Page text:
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Natural Organic Matter

Treatment Processes
Fate and Transport
CAS Number:
Synonyms: AOC, BDOC, DOC, DOM, NOM, SUVA, TOC, assimilable organic carbon, biodegradable dissolved organic carbon, dissolved organic carbon, dissolved organic matter, fulvic acid, humic acid, specific ultraviolet absorbance, total organic carbon
Contaminant Type: Chemical

Natural organic matter (NOM) occurs in most natural water sources as a result of the decomposition of plant and animal residues through biotic and abiotic reactions [2446, 2467, 2470]. NOM consists of a variety of substances and chemical groups including humic acids, fulvic acids, carboxylic acids, phenols, aromatics, proteins, alcohols, aldehydes, ketones, esters, amines, hydroxy acids, amino acids, sugars, polysaccharides, and hydrocarbons [2470, 2471]. Fractions of NOM are often categorized according to their hydrophobicity and/or biodegradability [2454, 2470, 2471]. The amount of NOM and in a given water, and its characterization according to these categories, can vary with climate and season [2471].

NOM is commonly measured as total organic carbon (TOC) or dissolved organic carbon (DOC). Other measures, either of fractions of NOM or as indicators of NOM, include biodegradable organic carbon (BDOC), assimilable organic carbon (AOC), specific ultraviolet absorbance (SUVA), and formation potential for various disinfection byproducts (DBPs). Some studies also measure certain of the individual substances or chemical groups that can make up NOM (e.g., humic acids).

NOM is of concern in drinking water because it provides precursor materials for the formation of DBPs including trihalomethanes and haloacetic acids [2446, 2454, 2467, 2469, 2470, 2471]. Other impacts of NOM in drinking water include taste and odor, color, and increased chlorine demand in disinfection processes. NOM can also act as a carrier for toxic contaminants and contribute to bacterial regrowth and biofilm formation in distribution systems [2446, 2454, 2467, 2469, 2470].

Under the Stage 1 and Stage 2 Disinfection Byproducts Rules, the U.S. EPA requires monitoring for TOC as a measure of DBP precursors. It also requires drinking water systems using conventional treatment or softening to remove specific percentages of organic materials, measured as TOC. The percent removal requirements vary by source water TOC and alkalinity, ranging from 15.0 to 50.0 percent [2472].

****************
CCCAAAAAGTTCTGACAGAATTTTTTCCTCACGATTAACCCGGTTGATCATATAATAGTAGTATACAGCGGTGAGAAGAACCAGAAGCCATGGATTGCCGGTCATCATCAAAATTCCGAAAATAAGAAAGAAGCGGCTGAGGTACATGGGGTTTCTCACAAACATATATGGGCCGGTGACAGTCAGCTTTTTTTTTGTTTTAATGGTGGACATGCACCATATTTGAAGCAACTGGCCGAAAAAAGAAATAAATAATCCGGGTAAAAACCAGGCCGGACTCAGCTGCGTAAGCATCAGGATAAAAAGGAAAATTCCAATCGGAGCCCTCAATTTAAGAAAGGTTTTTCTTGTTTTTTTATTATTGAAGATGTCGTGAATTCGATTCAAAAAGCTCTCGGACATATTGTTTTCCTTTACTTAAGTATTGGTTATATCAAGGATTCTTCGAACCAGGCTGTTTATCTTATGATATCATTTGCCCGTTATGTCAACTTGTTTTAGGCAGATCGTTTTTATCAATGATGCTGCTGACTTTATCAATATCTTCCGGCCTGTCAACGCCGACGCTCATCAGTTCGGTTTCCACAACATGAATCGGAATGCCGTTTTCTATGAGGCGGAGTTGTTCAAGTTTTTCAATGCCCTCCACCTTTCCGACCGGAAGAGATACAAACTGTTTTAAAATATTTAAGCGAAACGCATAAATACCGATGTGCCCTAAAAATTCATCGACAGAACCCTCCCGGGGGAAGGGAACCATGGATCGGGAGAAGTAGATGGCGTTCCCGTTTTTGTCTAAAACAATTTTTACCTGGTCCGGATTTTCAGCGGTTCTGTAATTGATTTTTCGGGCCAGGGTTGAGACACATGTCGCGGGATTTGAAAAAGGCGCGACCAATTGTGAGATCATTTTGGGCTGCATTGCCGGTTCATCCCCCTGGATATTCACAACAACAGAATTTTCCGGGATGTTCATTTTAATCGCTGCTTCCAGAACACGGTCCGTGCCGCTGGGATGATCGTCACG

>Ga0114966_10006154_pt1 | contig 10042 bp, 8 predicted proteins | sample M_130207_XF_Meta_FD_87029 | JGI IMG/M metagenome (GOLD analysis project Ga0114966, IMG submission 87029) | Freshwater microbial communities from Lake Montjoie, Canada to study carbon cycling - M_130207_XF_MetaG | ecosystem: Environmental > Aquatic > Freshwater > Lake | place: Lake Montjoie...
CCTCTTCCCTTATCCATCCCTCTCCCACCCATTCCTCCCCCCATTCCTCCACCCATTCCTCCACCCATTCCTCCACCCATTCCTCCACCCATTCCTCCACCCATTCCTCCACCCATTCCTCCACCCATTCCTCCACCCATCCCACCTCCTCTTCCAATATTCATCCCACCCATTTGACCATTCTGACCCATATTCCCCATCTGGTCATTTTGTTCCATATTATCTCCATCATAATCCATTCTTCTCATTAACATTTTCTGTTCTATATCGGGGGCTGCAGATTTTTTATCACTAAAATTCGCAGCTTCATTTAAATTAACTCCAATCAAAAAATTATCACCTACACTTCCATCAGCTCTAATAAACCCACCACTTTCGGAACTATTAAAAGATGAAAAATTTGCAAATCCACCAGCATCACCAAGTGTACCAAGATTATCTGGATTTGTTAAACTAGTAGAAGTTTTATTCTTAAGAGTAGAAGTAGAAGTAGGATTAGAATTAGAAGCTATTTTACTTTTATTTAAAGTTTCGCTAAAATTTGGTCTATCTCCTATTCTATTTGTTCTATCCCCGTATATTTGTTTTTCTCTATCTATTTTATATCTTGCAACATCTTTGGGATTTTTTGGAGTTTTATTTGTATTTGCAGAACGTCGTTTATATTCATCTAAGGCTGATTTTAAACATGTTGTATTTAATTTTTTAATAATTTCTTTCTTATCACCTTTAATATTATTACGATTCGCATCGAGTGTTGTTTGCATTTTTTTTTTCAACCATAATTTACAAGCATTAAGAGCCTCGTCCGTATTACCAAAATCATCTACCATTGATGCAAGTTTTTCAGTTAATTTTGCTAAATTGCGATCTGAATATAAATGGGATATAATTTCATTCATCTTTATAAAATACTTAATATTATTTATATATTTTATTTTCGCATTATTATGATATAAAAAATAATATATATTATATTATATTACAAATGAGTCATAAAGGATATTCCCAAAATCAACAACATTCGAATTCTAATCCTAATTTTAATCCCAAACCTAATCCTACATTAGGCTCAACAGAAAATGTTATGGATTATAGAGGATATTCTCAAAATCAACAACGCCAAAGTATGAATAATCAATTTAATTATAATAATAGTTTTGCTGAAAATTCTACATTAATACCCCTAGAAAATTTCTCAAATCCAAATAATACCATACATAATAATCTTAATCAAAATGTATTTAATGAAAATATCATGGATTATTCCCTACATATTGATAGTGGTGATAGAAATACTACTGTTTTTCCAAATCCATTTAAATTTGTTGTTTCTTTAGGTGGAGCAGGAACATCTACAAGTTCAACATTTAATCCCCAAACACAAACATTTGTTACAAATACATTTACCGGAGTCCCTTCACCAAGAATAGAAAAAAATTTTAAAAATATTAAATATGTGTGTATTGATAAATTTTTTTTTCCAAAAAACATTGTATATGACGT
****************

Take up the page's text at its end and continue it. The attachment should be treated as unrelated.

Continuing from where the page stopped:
Date of Literature Search: 2014

2446 Lohwacharin, J., Y. Yang, N. Watanabe, A. Phetrak, H. Sakai, M. Murakami, K. Oguma, and S. Takizawa; 2011; Characterization of DOM Removal by Full-Scale Biological Activated Carbon (BAC) Filters Having Different Ages; IWA Specialty Conference; N/A
2454 Tubic, Aleksandra; Jasmina Agbaba; Bozo Dalmacija; Jelena Molnar; Snezana Maletic; Malcolm Watson; and Svetlana Perovic; 2013; Insight into changes during coagulation in NOM reactivity for trihalomethanes and haloacetic acids formation; Journal of Environmental Management; Volume 118
2467 Wang, DS; YM Zhao; MQ Yan; and CWK Chow; 2013; Removal of DBP precursors in micro-polluted source waters: a comparative study on the enhanced coagulation behavior; Separation and Purification Technology; Volume 118
2469 Gibert, Oriol, Benoit Lefevre, Marc Fernandez, Xavier Bernat, Miquel Paraira, and Marc Pons; 2013; Fractionation and removal of dissolved organic carbon in a full-scale granular activated carbon filter used for drinking water production; Water Research; Volume 47, Issue 8
2470 Ghernaout, Djamel; 2013; The hydrophilic/hydrophobic ratio vs. dissolved organics removal by coagulation - A review; Journal of King Saud University - Science; http://dx.doi.org/10.1016/j.jksus.2013.09.005
2471 Matilainen, Anu and Mika Sillanpaa; 2010; Removal of natural organic matter from drinking water by advanced oxidation processes; Chemosphere; Volume 80, Issue 4
2472 U.S. EPA; 2010; Comprehensive Disinfectants and Disinfection Byproducts Rules (Stage 1 and Stage 2): Quick Reference Guide; Office of Water; EPA 816-F-10-080